If an employer allows its employees to use a personal laptop for work, we suggest that the employer makes it clear in its company rules that work-related information stored in an employee’s personal computer is company property, and stipulate that: a) an employee is obligated to safeguard the confidentiality of work information stored in their personal computer; in the event of a virus or cyber-attacks, the employee shall instantly report the incident to the employer so that risk-prevention measures can be taken. b) when the employer demands the hand-over or the deletion of work information in an employee’s personal computer, the employee shall comply, especially during a compliance investigation; otherwise it would be deemed as the employee’s refusal to cooperate with the investigation, which is subject to discipline.
III. How to deal with compliance issues in data forensics
Based on the above cases, and on our past practice experience, it can be concluded that an employer is faced with two major risks when conducting data forensics: a. the digital data’s contamination during the forensics process, resulting in its deficiency as evidence; b. infringement of an employer’s legal rights, such as privacy rights and property rights, which may lead to disputes or even litigations. What measures can an employer take in its daily operations to prevent the above risks? The following are some advice for the reference of employers.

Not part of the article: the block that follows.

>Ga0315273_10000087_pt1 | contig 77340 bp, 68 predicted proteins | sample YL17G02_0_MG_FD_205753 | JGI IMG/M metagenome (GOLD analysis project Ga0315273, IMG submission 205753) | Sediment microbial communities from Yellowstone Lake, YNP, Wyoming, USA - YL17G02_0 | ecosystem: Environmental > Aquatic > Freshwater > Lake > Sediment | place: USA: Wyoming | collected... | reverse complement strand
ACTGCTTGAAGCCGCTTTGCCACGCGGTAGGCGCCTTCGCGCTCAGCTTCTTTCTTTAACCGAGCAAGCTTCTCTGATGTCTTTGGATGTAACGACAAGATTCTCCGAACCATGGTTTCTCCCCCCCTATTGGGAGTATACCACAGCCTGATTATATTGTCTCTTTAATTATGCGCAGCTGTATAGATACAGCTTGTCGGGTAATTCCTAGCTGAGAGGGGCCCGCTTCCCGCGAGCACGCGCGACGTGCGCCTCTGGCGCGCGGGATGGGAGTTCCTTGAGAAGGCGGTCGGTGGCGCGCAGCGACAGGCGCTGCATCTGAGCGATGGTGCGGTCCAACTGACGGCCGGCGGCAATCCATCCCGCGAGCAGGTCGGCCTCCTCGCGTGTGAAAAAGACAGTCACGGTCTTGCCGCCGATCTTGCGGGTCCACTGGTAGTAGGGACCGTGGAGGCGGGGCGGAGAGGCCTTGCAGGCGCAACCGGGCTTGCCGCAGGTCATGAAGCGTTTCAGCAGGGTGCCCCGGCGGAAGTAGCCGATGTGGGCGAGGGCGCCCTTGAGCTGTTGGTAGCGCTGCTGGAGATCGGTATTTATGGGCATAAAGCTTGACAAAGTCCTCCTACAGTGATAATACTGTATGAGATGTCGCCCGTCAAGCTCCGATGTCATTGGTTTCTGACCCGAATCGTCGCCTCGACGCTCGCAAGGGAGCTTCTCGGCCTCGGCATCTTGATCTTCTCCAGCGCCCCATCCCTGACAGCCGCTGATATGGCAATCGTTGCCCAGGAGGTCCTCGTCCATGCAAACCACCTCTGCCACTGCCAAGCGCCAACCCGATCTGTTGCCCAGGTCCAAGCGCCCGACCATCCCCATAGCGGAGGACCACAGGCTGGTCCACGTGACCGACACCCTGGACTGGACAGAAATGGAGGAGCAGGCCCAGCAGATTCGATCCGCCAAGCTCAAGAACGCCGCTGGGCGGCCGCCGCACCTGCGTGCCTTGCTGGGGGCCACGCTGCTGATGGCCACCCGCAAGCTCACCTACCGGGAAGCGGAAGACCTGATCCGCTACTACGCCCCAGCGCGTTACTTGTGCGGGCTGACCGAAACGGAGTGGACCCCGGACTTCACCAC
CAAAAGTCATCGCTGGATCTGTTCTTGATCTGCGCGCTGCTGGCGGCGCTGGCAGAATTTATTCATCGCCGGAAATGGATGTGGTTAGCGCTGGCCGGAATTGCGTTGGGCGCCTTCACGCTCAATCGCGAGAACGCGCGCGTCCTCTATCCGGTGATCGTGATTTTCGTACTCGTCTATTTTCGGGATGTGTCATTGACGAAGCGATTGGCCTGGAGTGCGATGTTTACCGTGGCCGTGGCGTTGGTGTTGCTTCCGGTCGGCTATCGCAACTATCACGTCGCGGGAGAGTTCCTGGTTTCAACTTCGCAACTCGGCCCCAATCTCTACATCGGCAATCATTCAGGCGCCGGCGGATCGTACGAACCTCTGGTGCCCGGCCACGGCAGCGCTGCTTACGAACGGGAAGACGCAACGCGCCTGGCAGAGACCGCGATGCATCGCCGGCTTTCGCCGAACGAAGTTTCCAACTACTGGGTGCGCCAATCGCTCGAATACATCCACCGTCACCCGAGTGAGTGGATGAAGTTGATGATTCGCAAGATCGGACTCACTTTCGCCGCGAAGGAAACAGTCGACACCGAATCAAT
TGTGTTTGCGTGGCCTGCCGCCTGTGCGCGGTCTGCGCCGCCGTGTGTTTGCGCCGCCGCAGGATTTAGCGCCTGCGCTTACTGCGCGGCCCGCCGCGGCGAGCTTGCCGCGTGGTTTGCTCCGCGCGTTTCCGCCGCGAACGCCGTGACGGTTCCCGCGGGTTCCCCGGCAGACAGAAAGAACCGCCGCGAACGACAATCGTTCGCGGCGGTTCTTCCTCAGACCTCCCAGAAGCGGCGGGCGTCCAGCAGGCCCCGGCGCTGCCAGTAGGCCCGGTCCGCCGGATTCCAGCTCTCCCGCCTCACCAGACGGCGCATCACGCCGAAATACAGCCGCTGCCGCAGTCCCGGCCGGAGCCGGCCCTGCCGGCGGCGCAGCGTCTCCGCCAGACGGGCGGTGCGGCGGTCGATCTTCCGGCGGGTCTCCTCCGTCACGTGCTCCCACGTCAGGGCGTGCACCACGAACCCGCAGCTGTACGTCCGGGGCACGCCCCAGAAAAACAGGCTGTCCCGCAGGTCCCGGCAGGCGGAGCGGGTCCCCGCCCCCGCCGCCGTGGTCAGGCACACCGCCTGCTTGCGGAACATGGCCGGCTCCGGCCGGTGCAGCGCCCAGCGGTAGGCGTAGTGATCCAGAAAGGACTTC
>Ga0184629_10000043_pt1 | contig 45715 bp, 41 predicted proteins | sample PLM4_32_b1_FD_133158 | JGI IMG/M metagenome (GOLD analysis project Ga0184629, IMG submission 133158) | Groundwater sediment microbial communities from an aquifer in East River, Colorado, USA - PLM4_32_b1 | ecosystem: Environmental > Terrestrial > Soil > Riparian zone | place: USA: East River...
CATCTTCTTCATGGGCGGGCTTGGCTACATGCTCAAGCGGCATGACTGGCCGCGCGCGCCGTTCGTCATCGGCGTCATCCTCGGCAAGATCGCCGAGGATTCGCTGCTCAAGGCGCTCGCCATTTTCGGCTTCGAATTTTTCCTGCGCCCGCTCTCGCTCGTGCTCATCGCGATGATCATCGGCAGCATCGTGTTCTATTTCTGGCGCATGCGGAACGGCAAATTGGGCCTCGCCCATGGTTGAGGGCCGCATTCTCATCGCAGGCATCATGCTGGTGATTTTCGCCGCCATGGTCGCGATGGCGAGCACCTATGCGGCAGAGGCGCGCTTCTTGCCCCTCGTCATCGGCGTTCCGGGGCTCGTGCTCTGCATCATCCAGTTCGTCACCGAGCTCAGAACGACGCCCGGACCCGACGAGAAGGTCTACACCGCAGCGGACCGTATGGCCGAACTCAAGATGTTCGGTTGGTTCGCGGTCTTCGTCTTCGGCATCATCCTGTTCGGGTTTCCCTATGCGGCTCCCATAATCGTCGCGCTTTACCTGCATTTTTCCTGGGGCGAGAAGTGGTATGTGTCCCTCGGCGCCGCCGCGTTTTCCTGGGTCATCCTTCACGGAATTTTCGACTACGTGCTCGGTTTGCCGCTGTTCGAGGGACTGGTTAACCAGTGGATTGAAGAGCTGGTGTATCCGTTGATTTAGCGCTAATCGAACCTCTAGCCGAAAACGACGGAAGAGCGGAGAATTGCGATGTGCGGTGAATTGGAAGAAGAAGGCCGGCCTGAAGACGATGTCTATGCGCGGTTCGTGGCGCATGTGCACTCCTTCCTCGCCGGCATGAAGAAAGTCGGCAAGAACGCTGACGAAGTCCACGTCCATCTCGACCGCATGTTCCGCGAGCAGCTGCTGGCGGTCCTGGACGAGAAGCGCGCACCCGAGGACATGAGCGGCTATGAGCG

1. Risk control measures before the data forensics process
• With regard to hardware, we suggest providing employees with laptop computers for the convenience of work on the go. This is also an effective way to prevent an employee from frequently using personal laptops for work, thus storing large amount of work data on personal laptops, which makes misconduct more convenient and may bring difficulties to compliance investigations.
• As for information storage, an employer can stipulate in its employee handbook or IT policy that the work computer provided to employees by the employer can be used for work purposes only, and that storage of personal data is forbidden. Any personal data stored on a work computer by an employee are subject to the employer’s inspection, as it would be deemed that the employee has waived all personal information protection or privacy rights to the data.